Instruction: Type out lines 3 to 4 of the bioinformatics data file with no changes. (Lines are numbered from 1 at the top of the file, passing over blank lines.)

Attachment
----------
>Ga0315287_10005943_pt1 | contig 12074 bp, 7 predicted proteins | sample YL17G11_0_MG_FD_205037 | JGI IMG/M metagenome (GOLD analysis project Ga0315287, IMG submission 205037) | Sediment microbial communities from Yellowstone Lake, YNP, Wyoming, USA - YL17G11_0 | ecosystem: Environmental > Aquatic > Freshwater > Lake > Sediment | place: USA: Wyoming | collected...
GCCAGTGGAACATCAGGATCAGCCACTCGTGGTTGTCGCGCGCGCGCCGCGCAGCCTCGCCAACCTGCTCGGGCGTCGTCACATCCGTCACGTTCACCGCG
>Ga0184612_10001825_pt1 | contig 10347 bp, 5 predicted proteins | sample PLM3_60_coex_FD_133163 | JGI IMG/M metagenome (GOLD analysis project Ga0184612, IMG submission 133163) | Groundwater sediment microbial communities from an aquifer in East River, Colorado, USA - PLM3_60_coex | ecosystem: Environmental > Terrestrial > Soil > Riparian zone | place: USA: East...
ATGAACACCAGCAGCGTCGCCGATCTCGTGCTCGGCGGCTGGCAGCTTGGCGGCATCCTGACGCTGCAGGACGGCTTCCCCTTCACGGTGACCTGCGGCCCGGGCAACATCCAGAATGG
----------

>Ga0184612_10001825_pt1 | contig 10347 bp, 5 predicted proteins | sample PLM3_60_coex_FD_133163 | JGI IMG/M metagenome (GOLD analysis project Ga0184612, IMG submission 133163) | Groundwater sediment microbial communities from an aquifer in East River, Colorado, USA - PLM3_60_coex | ecosystem: Environmental > Terrestrial > Soil > Riparian zone | place: USA: East...
ATGAACACCAGCAGCGTCGCCGATCTCGTGCTCGGCGGCTGGCAGCTTGGCGGCATCCTGACGCTGCAGGACGGCTTCCCCTTCACGGTGACCTGCGGCCCGGGCAACATCCAGAATGG